Where's Your Thesis, Man?

August 12, 2015

If you do any type of scholastic writing, you'll know that the thesis statement is your BFF.  Here's our modified take on the "No justice, no peace" chant during civil upheaval:


If you haven't heard of this term and are in school, you should be concerned.  But if you've heard of it but aren't sure what it is, this blog post is for you.  We'll delve into the elusive thesis statement, and we'll talk about why it's so central to all the official writing that you do in school.


Thesis Statement


In short, it's the central argument you make in your submission.  You'll need this for essays, research papers, dissertations, and theses.  You'll also need this for business writing, especially in cases in which you have to convince people to your way of thinking, i.e., via business proposals.


How Does It Work?


Because it's an argument, it should be set up in such a way to make what you're arguing clear to the reader.  Although there are number of ways you can position the argument, here are two common ones:


While X is true, Y is truer



Here's how this plays out in real writing:  "While the minimum wage provides some guarantees of salary earnings, it is insufficent to support moving workers out of poverty."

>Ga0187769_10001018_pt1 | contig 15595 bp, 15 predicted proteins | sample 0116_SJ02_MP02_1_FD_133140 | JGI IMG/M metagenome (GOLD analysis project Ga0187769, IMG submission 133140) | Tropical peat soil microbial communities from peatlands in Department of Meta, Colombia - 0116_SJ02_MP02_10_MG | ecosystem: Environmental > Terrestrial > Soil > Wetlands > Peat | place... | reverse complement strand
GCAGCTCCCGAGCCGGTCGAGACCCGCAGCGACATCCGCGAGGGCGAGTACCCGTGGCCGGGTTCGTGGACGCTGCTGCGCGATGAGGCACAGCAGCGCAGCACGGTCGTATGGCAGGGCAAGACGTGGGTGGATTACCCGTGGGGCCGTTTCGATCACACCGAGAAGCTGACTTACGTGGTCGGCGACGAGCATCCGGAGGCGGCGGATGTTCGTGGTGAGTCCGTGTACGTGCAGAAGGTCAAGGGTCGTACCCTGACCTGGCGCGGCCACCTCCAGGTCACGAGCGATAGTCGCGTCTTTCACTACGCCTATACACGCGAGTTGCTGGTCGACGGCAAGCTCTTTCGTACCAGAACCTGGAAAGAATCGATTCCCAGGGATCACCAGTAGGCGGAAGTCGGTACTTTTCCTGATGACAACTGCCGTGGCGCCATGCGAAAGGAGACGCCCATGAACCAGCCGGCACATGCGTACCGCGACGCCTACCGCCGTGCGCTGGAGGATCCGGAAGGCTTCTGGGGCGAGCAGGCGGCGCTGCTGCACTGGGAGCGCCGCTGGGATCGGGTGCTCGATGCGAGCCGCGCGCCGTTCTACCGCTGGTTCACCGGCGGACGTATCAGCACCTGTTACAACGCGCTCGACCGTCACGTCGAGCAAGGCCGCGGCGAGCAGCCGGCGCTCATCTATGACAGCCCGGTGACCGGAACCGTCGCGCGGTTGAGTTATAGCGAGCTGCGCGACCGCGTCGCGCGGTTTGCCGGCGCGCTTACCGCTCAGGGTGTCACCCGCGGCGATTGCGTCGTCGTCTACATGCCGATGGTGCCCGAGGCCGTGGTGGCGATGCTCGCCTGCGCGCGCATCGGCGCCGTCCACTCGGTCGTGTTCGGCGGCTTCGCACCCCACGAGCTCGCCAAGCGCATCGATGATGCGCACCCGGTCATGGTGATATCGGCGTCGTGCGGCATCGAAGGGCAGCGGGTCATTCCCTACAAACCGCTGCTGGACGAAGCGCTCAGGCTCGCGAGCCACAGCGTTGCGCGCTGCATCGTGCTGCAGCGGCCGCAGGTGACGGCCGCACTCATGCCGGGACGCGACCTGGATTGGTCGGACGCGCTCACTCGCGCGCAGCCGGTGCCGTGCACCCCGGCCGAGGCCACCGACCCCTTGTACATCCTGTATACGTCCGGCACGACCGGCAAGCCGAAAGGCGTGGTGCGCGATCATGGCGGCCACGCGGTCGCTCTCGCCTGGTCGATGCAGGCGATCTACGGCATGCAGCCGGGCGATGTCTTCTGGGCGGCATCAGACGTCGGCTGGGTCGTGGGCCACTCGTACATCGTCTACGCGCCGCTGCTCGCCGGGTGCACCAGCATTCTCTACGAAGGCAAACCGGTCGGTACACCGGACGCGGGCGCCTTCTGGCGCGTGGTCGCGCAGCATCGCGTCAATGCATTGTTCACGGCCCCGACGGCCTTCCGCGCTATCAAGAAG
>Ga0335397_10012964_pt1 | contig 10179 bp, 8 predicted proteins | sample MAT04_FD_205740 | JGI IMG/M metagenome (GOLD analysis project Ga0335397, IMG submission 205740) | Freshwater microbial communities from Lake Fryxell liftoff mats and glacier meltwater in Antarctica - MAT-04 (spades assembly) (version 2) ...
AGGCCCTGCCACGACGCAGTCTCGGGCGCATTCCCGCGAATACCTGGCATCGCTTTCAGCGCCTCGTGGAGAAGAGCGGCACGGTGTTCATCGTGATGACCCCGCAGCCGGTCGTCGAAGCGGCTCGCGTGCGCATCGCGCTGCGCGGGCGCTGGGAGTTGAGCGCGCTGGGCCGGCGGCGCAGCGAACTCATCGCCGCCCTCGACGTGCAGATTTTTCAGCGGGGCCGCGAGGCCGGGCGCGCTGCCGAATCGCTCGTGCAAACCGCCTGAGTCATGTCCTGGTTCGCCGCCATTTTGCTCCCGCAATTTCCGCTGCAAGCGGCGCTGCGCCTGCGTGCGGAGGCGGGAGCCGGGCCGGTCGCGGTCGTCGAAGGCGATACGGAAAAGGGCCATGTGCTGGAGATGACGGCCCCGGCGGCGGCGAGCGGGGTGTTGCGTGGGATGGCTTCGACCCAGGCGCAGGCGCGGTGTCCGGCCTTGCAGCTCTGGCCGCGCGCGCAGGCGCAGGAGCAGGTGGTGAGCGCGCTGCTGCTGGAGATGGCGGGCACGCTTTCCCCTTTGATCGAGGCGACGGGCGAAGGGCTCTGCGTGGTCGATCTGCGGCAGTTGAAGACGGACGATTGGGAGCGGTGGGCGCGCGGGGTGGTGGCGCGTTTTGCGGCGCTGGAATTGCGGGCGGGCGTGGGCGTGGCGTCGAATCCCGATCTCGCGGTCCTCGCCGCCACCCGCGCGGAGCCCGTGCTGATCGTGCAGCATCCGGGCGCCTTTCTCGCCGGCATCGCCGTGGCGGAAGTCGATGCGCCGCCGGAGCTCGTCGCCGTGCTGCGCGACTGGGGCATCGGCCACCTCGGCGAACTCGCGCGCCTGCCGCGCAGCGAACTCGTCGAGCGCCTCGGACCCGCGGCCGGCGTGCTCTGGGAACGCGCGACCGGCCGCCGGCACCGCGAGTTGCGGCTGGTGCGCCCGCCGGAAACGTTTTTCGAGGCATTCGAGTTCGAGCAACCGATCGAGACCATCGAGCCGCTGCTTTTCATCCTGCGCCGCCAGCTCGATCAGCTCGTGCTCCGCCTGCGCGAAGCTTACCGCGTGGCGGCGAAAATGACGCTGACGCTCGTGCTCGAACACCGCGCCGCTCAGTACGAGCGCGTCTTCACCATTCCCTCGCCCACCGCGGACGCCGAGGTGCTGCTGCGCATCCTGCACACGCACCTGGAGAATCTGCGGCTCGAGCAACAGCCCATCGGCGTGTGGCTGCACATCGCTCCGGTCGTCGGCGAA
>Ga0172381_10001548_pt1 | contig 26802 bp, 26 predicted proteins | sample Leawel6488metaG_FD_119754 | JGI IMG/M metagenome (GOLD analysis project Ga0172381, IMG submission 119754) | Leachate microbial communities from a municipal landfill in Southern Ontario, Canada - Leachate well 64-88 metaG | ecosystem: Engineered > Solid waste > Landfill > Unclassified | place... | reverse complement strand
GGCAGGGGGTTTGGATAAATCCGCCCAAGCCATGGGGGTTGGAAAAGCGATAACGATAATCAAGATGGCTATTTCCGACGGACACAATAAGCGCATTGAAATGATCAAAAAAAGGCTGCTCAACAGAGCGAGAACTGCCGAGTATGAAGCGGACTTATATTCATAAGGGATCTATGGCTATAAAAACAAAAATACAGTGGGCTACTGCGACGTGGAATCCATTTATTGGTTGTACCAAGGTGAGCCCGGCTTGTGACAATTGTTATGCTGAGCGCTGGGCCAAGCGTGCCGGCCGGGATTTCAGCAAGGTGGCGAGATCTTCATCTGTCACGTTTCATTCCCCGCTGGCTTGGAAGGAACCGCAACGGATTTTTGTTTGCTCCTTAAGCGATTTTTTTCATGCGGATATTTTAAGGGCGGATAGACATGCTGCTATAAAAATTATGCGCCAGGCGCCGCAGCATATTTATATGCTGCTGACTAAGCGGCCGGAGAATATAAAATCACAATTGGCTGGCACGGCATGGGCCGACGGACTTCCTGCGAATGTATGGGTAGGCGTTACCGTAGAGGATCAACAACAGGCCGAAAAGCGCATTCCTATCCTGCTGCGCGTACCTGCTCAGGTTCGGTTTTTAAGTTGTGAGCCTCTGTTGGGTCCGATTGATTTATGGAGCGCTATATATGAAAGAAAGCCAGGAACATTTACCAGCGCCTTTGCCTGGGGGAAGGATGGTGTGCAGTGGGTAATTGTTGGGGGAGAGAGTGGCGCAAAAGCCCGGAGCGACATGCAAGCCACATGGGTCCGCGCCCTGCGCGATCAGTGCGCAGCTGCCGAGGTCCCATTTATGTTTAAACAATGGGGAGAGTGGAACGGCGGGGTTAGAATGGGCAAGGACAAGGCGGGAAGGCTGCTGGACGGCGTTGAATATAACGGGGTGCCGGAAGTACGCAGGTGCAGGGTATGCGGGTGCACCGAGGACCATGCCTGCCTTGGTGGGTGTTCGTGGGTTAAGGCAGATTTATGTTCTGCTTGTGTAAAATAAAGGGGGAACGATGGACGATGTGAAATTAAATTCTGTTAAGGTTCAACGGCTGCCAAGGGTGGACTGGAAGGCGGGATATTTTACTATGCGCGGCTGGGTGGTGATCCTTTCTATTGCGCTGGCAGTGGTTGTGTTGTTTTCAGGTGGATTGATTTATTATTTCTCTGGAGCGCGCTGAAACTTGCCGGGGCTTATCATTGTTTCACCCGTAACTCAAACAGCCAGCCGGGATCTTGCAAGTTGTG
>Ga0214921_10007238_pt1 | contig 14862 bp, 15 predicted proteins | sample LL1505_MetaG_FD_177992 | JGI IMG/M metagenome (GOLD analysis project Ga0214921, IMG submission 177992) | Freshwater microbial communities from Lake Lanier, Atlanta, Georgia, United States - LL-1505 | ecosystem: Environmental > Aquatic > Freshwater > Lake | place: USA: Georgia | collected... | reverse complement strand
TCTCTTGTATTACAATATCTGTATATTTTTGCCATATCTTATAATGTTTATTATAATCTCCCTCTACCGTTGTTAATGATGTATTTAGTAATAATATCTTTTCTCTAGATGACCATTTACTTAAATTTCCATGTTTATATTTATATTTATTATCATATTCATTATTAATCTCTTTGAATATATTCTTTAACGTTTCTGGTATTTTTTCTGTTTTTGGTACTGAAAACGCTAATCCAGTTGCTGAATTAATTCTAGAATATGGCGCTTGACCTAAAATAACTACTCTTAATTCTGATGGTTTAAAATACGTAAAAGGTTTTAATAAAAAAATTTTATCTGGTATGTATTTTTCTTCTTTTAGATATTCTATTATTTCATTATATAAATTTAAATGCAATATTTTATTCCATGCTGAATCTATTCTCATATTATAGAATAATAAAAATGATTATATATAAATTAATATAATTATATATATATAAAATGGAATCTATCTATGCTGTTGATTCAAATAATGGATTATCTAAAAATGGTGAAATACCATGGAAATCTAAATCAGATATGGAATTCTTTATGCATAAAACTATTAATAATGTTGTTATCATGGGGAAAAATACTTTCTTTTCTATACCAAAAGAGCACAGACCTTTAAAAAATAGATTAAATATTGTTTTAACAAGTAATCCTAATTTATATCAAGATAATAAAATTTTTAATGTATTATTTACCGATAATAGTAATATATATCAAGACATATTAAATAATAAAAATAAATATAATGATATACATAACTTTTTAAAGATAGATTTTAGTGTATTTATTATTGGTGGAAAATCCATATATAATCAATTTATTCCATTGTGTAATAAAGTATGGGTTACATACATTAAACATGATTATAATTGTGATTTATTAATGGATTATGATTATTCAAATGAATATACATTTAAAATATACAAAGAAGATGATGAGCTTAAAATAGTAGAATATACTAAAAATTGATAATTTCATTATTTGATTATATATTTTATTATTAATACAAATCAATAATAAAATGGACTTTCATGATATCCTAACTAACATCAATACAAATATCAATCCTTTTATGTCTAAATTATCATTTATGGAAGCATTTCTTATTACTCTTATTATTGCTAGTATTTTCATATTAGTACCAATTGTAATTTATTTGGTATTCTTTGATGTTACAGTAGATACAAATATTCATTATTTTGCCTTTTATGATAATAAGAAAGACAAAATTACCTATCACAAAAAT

It is true that the minimum wage does offer wage guarantees; however, it's truer that that people wouldn't be in poverty if they earned a livable wage.


Another way to position your thesis is by creating dependencies in the argument:


Because X happens, Y happens


Here's how this plays out in real writing:  "Because the criminal-justice system in this country is too harsh, prisons are increasingy overcrowded, putting prisoners in dangerous a position, and even violating their rights."


The argument that prisoners are in dangerous situations is dependent on the argument that the law is unreasonable.


The rest of your submission should provide solid evidence supporting your argument.  We cannot stress to you that the evidence has to be solid.  Offering quotes from Wikipedia or your previously incarcerated cousin does not constitute solid.  Without this evidence, you're offering nothing more than a knee-jerk opinion.


You want to keep in mind, however, that it's called a thesis statement for a reason:  You're arguing a point.  Making the statement does not imply that the argument isn't false.  (The amount and integrity of empirical support will make that determination.)


So spend your time crafting a solid thesis.  That means you must consider how much evidence you have to support the thesis; you'll also want to consider who will be the recipient of your arguments.  That is as important the thesis itselt.


Keep on writing!






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